# Why we use trace-class operators and bounded operators in quantum mechanics?

The set of trace-class operators $$\mathcal{B_1(H)}$$ on the Hilbert space $$\mathcal{H}$$ is like the Banach space $$l^1$$, while the set of bounded operators $$\mathcal{B_\infty(H)}$$ is like the Banach space $$l^\infty$$. It is known that $$\mathcal{B_\infty(H)}$$ is the dual of $$\mathcal{B_1(H)}$$, and thus we have the state-effect duality: $$p(E|\rho) = \operatorname{tr}[\rho E]$$ where the state $$\rho \in \mathcal{B_1(H)}$$, the effect $$E \in \mathcal{B_\infty(H)}$$, and $$p(E|\rho)$$ is the probability of the state $$\rho$$ having the effect $$E$$.

However, if we restrict ourselves to pure states and projection measurements, then we can consider solely $$\mathcal{H} \cong l^2$$, so that the dual of $$\mathcal{H}$$ is itself, as much as $$l^2$$ is the dual of itself.

Now my question is, why don't we identify the state $$\rho$$ and the effects $$E$$ as the Hilbert-Schidt operators $$\mathcal{B_2(H)}$$, so that the states and the effects are naturally isomorphic, just as in the pure state case?

• Anyway, note that not all Hilbert Schmidt operators are trace-class. But if you want to have a normalized probability distribution, you need that $\rho$ is trace-normalized. Commented Jun 30 at 7:51
• @TobiasFünke : As much as I know, I am referring to the bounded operators, although many operators in quantum mechanics such as position and momentum operators are unbounded. The effects are bounded though, and this is sort of a standart formulation of quantum measurements. See Quantum Measurement by Paul Busch et. al. Commented Jun 30 at 7:52
• @TobiasFünke : could you elaborate more on $\rho$ being trace-normalized? Does it entail requiring $\rho$ to be a trace-class operator rather than a Hilbert-Schmidt operator? A ket in $\mathcal{H}$ can be normalized and it is $l^2$, not $l^1$, though I see there is no statistical mixture in a pure state. Commented Jun 30 at 7:57
• @TobiasFünke : The set of bounded operators is the dual of the set of trace class operators, but in this, the set of compact operators are the predual of the set of trace class operators. Commented Jun 30 at 7:59
• @TobiasFünke : I'm sorry for the confusion. I use $B_\infty$ to draw an analogy to $l^\infty$. In this book, the set of bounded operators is denoted by $\mathcal{L(H)}$. See section 9.1 and 9.2 for details on states and effects. Commented Jun 30 at 8:04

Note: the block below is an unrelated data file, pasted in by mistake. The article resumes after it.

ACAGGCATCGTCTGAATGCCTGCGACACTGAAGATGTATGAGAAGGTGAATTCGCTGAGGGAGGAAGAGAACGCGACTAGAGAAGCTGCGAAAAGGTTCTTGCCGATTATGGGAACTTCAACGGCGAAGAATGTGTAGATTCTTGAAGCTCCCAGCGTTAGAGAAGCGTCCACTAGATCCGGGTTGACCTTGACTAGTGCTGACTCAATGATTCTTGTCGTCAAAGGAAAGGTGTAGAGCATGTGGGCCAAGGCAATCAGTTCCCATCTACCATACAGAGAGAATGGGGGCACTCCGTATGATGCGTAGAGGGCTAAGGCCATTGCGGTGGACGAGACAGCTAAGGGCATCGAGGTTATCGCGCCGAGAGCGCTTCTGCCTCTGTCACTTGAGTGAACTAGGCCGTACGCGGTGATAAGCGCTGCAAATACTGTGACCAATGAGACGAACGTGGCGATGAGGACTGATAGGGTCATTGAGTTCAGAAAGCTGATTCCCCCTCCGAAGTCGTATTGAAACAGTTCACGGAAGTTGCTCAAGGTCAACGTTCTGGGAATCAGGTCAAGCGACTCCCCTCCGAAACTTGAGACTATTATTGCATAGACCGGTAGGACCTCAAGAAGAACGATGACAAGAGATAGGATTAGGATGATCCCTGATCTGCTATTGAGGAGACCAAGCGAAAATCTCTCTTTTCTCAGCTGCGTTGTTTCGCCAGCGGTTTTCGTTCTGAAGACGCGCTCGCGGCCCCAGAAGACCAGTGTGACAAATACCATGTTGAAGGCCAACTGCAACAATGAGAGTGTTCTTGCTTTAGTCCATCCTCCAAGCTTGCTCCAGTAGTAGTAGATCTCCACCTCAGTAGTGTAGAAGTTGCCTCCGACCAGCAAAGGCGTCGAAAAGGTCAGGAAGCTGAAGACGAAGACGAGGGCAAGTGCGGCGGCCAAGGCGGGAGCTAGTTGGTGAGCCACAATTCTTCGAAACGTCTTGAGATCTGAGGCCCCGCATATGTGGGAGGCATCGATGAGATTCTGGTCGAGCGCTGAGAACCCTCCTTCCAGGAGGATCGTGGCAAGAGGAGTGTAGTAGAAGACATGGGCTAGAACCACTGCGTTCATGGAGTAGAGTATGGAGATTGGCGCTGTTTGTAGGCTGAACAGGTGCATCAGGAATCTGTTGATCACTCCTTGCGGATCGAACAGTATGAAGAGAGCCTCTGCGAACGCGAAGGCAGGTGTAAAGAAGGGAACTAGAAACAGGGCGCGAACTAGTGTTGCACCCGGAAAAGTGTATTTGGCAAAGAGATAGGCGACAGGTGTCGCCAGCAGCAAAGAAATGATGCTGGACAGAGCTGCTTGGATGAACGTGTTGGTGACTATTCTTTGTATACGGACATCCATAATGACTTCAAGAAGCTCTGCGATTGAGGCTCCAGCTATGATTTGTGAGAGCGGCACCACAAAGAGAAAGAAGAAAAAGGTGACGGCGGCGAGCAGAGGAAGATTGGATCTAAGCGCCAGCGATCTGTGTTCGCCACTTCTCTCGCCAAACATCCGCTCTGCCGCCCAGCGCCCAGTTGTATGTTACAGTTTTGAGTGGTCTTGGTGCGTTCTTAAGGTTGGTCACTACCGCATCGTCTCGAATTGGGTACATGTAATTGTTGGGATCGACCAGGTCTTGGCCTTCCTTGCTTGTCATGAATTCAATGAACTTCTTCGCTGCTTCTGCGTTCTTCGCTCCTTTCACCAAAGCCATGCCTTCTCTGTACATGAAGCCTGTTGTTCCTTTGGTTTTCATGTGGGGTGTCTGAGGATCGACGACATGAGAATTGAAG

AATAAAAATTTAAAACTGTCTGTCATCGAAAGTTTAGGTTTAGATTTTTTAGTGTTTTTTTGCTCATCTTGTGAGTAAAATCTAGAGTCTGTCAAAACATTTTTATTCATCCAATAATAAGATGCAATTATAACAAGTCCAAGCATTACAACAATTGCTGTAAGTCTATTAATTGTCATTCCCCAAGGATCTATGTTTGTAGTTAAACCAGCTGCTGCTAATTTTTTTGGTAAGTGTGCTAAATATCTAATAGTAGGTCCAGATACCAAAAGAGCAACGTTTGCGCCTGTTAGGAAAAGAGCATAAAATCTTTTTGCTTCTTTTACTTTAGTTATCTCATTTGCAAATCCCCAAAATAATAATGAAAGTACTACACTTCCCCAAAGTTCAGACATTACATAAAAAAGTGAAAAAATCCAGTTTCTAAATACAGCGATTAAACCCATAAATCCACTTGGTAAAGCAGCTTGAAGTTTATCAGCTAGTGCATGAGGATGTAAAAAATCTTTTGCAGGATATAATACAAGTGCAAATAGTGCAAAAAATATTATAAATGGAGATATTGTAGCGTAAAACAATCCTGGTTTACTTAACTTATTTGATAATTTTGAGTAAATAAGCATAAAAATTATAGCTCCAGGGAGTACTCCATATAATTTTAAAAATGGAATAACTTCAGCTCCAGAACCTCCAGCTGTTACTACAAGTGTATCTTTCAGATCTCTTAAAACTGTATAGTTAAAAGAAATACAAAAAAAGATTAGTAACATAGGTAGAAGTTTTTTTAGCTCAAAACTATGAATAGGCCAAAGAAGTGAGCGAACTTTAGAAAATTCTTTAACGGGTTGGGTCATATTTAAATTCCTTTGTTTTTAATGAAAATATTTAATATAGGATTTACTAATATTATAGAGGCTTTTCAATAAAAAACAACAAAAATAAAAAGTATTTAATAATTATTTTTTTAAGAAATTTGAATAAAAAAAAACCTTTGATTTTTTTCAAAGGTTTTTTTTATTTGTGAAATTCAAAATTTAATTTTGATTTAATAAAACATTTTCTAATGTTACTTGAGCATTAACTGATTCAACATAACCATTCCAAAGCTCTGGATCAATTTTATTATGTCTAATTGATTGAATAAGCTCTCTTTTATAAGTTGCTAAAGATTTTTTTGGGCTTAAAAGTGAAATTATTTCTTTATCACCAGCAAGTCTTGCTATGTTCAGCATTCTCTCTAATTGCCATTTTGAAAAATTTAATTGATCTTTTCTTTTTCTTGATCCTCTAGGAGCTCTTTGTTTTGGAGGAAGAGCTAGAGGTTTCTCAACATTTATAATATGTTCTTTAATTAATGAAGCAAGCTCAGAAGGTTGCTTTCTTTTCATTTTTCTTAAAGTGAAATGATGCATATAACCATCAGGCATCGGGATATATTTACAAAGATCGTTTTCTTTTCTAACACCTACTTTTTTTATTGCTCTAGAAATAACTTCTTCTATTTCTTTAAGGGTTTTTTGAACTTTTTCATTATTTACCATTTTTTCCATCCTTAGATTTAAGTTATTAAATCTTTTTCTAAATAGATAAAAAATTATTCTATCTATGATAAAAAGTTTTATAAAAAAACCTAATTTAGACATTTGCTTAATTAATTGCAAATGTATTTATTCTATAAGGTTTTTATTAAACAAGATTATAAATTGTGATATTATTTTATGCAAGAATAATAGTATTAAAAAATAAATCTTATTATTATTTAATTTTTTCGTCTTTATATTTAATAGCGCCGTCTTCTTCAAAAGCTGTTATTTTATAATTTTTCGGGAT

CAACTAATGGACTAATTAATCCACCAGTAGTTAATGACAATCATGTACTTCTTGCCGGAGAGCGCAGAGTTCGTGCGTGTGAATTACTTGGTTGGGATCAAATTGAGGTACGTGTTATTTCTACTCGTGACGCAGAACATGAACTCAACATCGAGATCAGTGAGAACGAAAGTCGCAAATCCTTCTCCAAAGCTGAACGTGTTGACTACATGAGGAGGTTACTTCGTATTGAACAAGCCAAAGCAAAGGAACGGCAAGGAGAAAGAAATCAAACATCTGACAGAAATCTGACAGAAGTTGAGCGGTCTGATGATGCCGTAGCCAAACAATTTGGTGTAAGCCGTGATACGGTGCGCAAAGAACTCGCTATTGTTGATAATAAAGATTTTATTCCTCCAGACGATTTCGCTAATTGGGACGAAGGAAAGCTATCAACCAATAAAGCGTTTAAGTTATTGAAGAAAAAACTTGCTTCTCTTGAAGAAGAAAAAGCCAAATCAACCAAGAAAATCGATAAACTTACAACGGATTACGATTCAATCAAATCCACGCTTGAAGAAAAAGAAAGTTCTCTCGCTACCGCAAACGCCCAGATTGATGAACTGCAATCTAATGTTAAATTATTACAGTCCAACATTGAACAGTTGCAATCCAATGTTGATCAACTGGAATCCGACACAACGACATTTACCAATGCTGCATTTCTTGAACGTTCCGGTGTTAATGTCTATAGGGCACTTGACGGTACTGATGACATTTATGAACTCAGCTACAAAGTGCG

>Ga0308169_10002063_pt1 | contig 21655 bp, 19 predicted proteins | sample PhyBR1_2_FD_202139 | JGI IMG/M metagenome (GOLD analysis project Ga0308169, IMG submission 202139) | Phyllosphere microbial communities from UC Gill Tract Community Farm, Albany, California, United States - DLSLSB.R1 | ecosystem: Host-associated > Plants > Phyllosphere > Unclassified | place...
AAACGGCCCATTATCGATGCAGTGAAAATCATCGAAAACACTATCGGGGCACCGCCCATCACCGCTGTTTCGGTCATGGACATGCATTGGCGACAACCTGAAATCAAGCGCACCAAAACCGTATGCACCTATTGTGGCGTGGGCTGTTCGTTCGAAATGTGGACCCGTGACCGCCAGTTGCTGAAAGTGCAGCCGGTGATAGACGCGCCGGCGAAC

I think Tobias Fünke has essentially answerered this question already, but to be as explicit as possible: we need the states to be trace-class so we can obtain normalized probabilities (just as in the finite dimensional case we require $$\operatorname{tr}(\rho) = 1$$).

In particlar we want the trace-class and not Hilbert-Schmidt because there are Hilbert-Schmidt operators which look like \begin{align} A = \sum_j \frac{1}{j} |j\rangle\langle j|, \end{align} because $$\sum_j j^{-2} = \frac{\pi^2}{6}$$, now if you try to do computations with this thing as if its a state you're going to get infinite probabilities, because $$\sum_j j^{-1} = \infty$$.

For example given a quantum state one thing you can always do is apply a "trivial measurement", which just returns the answer $$1$$ whatever input state you give. Oviously this thing should have expctation-value 1, but if you try to apply it to the $$A$$ I gave above and use linearity to get the answer you get expectation value infinity.

• This makes total sense. Though I still feel very upset about the states and the effects not being naturally isomorphic like the bras and kets are. I wonder if this would lead to some interesting consequences. Commented Jun 30 at 9:40

The effects are not Hilbert Schmidt in general, so to identify them with HS operators would be too restrictive. However, even if density operators are just a part of the Hilbert-Schmidt operators, the states can be “defined” as HS operators.

What can be done is to identify every unit-trace trace class positive operator $$\rho$$ with its square root $$T_\rho := \sqrt{\rho}$$ which is, in fact, Hilbert Schmidt. With this definition, $$tr(\rho E) = \langle T_\rho| E T_\rho\rangle_{HS}$$ which resembles the formula of expectation values for pure states.

Actually, we can also change $$T\to TU$$ where $$U$$ is a partial isometry without changing the identity above. Every HS defines that way a state, even if the correspondence is not one-to-one. All HS operators $$T$$ such that $$\rho :=TT^*$$ has unit trace represent the state $$\rho$$. I think that, if $$\rho$$ is given, these are all of the form $$\sqrt{\rho}U$$ where $$U$$ is any partial isometry.

• Why can't this procedure be applied to effects? Commented Jun 30 at 10:55
• It can be applied indeed, and it gives rise to Kraus operators. But the Hilbert Schmidt product needs to apply the procedure to $\rho$... Commented Jun 30 at 11:39